The notion that a chapter only functions if hazing is permitted is purely an excuse to keep around pledges who submit to every demand.

Isabella is a sophomore in ACES. iwinkle2@dailyillini.edu

SHARE YOUR THOUGHTS | opinions@dailyillini.com with the subject “Letter to the Editor.” The Daily Illini reserves the right to edit for length, libel, grammar and spelling errors, and Daily Illini style or to reject any contributions. Letters must be limited to 300 words. Contributions must be typed and include the author’s name, address and phone number. University students must include their year in school and college.


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5A

Monday, March 13, 2017

BUZZ

Staples raps diverse show BY JUSTIN KAMP BUZZ WRITER

I went to the Vince Staples show at Foellinger last week. There was a certain surrealness to it — the place where I never paid attention during econ lectures — now fi lled with smoke and light as kids crammed the area directly in front of the stage. The sea of students was nodding and vibing at fi rst, and eventually moshing and headbanging while jumping over one another. One person actually stagedove off the Foellinger stage. Can you imagine? And, at the helm of this weird little trip, alone on stage in a black concert hoodie, puffi ng periodically from his inhaler: Vince Staples. It was defi nitely one of the more diverse shows I’ve attended: Everyone was friendly, and when we moshed the pit was full of helping hands. But there was something about the whole scene that was itching at the back of my mind the whole show. Maybe it was the hall, maybe it was the visuals Vince played behind him. With few exceptions, everything on screen was from the dark depths of the sea: sharks, kelp forests and jellyfish floated by while Vince rapped his brains out. The fi rst thing onscreen was a betta fi sh, a notorious fi ghter, suspended in blackness. "It’s probably just tying in with the surf imagery of Summertime 06," I thought, "but maybe there’s something more to the

PHOTO COURTESY OF PAUL KAZMIERCZAK

The Illinettes perform at a football game and must audition for spots before each performance.

FROM 5A

ILLINETTES be prepared for anything that may happen. “A lot of times, we have to throw things together and do things on the spot, and sometimes we’ll have last-minute additions we’re not super prepared for. But we still have to perform it and do a good job, too,” Stubenfoll said. For basketball games, the Illinettes prepare a feature for the game, which is a choreographed routine to their song choice, but aside from this set dance, every other time out during the game is entirely improvised or planned out about an hour before the game. “We aren’t aware of what time-outs we get for basketball season until the 45-minute mark before the game, so we basically don’t know what’s going on until we get there, and then we only have about a half hour to plan out everything we need to do for each timeout until the end of the game,” Stubenfoll said. Even with the stress of feeling unprepared before games, Stubenfoll and other dance team members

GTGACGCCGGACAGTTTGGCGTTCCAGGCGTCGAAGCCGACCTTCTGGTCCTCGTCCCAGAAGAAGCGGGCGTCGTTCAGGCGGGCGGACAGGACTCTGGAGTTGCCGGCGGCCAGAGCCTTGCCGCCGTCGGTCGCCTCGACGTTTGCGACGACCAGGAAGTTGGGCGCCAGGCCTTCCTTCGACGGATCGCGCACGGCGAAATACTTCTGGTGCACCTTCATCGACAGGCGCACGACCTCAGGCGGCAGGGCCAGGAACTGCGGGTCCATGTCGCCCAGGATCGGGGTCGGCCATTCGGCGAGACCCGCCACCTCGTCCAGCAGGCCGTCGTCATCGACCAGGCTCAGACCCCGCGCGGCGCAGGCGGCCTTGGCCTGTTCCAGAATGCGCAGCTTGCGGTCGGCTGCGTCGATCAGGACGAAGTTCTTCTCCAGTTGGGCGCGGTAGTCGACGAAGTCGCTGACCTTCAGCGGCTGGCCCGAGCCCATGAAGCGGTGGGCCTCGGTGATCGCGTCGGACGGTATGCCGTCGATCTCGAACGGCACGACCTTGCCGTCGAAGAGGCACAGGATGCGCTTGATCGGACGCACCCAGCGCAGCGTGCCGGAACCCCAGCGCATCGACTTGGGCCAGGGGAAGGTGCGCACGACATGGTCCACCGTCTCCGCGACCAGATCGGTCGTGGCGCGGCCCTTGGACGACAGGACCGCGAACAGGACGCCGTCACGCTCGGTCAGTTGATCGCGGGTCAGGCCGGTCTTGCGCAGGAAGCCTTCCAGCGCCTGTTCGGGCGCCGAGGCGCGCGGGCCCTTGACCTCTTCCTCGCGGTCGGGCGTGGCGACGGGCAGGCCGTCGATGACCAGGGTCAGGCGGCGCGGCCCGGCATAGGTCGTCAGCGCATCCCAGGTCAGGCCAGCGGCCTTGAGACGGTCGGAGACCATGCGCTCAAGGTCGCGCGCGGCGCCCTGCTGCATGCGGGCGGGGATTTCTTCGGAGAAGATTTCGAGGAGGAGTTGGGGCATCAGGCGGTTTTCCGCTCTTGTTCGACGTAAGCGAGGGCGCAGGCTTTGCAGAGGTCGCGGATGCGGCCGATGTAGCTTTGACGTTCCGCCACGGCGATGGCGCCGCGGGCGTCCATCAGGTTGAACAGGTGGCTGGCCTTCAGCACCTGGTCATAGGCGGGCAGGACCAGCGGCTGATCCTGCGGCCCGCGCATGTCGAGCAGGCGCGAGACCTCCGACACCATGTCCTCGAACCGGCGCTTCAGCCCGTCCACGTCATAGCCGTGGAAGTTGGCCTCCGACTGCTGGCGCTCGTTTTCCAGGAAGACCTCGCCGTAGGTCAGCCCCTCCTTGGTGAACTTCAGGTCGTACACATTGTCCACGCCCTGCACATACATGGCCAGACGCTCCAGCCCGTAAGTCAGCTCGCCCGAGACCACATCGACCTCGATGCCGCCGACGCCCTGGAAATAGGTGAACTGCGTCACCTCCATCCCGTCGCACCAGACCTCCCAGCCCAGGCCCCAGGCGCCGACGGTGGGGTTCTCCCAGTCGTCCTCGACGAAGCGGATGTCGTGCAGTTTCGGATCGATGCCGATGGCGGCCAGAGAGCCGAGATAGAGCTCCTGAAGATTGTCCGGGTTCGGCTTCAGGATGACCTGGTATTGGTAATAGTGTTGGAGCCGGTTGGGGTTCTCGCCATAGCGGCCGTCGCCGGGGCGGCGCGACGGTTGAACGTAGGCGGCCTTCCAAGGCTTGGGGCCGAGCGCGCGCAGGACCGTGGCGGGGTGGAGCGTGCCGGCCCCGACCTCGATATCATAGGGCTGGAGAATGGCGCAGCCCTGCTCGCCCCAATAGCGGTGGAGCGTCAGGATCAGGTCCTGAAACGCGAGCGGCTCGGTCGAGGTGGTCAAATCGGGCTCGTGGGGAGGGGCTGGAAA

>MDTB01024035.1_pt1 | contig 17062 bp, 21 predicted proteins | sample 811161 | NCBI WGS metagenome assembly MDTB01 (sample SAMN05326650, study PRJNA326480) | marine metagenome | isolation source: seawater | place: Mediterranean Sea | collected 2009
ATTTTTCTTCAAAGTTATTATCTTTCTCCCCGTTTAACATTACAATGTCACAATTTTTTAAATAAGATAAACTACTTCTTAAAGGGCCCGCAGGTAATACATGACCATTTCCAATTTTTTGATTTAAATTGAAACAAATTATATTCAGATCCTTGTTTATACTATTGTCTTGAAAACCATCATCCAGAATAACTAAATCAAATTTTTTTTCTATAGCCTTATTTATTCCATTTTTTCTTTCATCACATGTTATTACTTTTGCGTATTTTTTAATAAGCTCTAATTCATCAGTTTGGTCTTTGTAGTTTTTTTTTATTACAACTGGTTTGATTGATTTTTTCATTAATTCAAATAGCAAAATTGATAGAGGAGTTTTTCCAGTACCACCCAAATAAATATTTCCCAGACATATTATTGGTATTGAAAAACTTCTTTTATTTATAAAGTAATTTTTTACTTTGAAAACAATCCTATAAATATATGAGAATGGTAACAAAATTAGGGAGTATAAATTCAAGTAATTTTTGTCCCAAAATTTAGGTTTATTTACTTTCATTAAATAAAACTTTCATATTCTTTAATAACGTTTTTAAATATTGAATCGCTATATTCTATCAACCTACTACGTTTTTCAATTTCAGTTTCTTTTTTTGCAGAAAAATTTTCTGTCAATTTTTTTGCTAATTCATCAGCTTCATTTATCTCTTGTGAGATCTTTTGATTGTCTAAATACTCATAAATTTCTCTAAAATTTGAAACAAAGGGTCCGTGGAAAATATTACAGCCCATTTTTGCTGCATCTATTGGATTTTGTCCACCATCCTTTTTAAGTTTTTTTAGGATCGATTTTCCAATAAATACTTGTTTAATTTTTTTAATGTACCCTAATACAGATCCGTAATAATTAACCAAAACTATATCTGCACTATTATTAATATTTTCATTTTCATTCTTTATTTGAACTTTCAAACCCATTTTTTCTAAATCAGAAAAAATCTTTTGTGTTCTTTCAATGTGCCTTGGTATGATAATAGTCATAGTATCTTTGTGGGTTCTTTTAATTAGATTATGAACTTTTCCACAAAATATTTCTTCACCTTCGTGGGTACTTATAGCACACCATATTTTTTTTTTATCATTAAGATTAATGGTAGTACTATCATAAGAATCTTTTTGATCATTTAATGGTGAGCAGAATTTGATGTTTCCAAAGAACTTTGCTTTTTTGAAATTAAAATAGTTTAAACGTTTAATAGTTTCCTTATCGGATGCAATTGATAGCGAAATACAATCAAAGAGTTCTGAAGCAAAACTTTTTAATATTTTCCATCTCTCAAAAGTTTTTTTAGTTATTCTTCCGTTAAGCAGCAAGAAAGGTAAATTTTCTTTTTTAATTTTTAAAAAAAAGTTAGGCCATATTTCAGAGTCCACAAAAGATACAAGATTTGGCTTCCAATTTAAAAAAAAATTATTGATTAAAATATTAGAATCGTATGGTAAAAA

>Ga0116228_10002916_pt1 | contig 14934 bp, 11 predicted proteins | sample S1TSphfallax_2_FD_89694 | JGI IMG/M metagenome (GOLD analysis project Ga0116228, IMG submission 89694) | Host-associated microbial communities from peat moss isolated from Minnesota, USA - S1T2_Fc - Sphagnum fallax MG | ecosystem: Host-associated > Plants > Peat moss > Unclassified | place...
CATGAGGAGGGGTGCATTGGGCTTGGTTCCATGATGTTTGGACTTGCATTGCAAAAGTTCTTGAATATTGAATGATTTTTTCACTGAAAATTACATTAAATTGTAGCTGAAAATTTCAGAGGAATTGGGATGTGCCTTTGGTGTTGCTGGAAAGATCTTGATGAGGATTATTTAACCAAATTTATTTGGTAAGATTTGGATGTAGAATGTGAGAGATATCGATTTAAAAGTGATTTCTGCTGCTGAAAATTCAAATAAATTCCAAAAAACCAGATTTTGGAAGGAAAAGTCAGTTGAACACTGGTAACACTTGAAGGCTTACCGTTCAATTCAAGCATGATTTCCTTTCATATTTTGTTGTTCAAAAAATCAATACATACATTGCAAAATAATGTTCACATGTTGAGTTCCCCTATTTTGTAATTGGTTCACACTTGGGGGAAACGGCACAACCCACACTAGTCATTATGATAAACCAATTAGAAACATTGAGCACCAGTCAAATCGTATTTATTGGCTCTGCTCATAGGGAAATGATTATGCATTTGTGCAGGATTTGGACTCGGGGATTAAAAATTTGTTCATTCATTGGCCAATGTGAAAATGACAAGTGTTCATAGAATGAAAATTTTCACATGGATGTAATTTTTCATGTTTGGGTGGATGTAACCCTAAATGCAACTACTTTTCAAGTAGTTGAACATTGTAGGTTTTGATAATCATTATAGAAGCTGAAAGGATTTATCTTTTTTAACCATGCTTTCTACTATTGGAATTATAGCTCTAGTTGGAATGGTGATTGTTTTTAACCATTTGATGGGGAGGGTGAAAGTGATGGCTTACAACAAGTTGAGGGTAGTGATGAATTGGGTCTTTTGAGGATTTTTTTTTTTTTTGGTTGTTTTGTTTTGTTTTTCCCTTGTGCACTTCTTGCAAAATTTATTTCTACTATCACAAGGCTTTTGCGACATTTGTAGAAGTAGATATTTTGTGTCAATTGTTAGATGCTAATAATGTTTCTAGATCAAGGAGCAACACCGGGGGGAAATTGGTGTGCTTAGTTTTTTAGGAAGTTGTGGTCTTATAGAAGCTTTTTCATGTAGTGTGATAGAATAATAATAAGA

still try to give their best performance. “As an underclassmen, it is hard to perform for every game, just because there is a bit of a preference toward juniors and seniors, which is totally understandable because they’ve been a part of the team longer,"said Liz Kazmierczak, Illinette and sophomore in ACES.

each week for a spot during a game. “We spend so much time together so, inevitably, we’ve become a family. I’ve never felt a sense of competition against my team members. My best friend, who’s also my roommate, might make a game that I won’t and vice versa, so I never feel competitive toward her. I feel

“I truly love it though, and love being involved in something so much bigger than myself.” MARYALLISON MAHACEK SOPHOMORE IN LAS

"But everyone still gets the experience of performing at a game.” There are 28 members on the Illinettes Dance Team, with 24 girls who perform at halftime and pregame for football, and 16 girls who perform at basketball games. Because not every member of the team performs for every game, the girls are required to audition

competitive toward the people who make the decisions for who performs at what game more than anything,” Kazmierczak said. If a dancer doesn’t happen to be chosen for that game, they still must remain a face of encouragement for the other teammates as well as the football players. Positivity and support are two of the most impor-

tant aspects the dancers keep in mind when on and off the field. “You have to keep a positive outlook," Mahacek said. "It’s a mentality we need to stay focused on. I feel like college dance teams in general have a negative stigma that it’s all about the look and the way your body looks, but I feel like in terms of the Illinettes, it’s so much more than that." When dancers first audition, Barry Houser, the Marching Illini band director, looks for students who will foster a positive reinforcement to the team, will remain optimistic in the face of defeat and who truly want to be there, Mahacek said. “I want to be a better dancer always and feel like I can always take improvements, but I also want to be better for our team. There’s less of a competitiveness with others, but more-so with myself and how I can personally grow. I truly love it though, and love being involved in something so much bigger than myself,” Mahacek said.